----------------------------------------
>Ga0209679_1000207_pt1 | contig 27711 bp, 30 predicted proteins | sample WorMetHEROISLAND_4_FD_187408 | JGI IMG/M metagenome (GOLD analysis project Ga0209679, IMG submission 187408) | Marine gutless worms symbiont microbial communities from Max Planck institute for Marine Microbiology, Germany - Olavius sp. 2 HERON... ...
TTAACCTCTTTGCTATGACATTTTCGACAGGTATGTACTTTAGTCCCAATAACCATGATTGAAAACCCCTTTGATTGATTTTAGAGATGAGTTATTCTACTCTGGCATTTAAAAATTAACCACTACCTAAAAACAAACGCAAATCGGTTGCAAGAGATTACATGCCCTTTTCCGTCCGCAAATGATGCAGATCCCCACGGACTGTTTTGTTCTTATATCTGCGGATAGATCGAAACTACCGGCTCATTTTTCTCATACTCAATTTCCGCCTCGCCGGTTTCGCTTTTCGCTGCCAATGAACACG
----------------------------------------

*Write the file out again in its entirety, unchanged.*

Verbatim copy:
>Ga0209679_1000207_pt1 | contig 27711 bp, 30 predicted proteins | sample WorMetHEROISLAND_4_FD_187408 | JGI IMG/M metagenome (GOLD analysis project Ga0209679, IMG submission 187408) | Marine gutless worms symbiont microbial communities from Max Planck institute for Marine Microbiology, Germany - Olavius sp. 2 HERON... ...
TTAACCTCTTTGCTATGACATTTTCGACAGGTATGTACTTTAGTCCCAATAACCATGATTGAAAACCCCTTTGATTGATTTTAGAGATGAGTTATTCTACTCTGGCATTTAAAAATTAACCACTACCTAAAAACAAACGCAAATCGGTTGCAAGAGATTACATGCCCTTTTCCGTCCGCAAATGATGCAGATCCCCACGGACTGTTTTGTTCTTATATCTGCGGATAGATCGAAACTACCGGCTCATTTTTCTCATACTCAATTTCCGCCTCGCCGGTTTCGCTTTTCGCTGCCAATGAACACG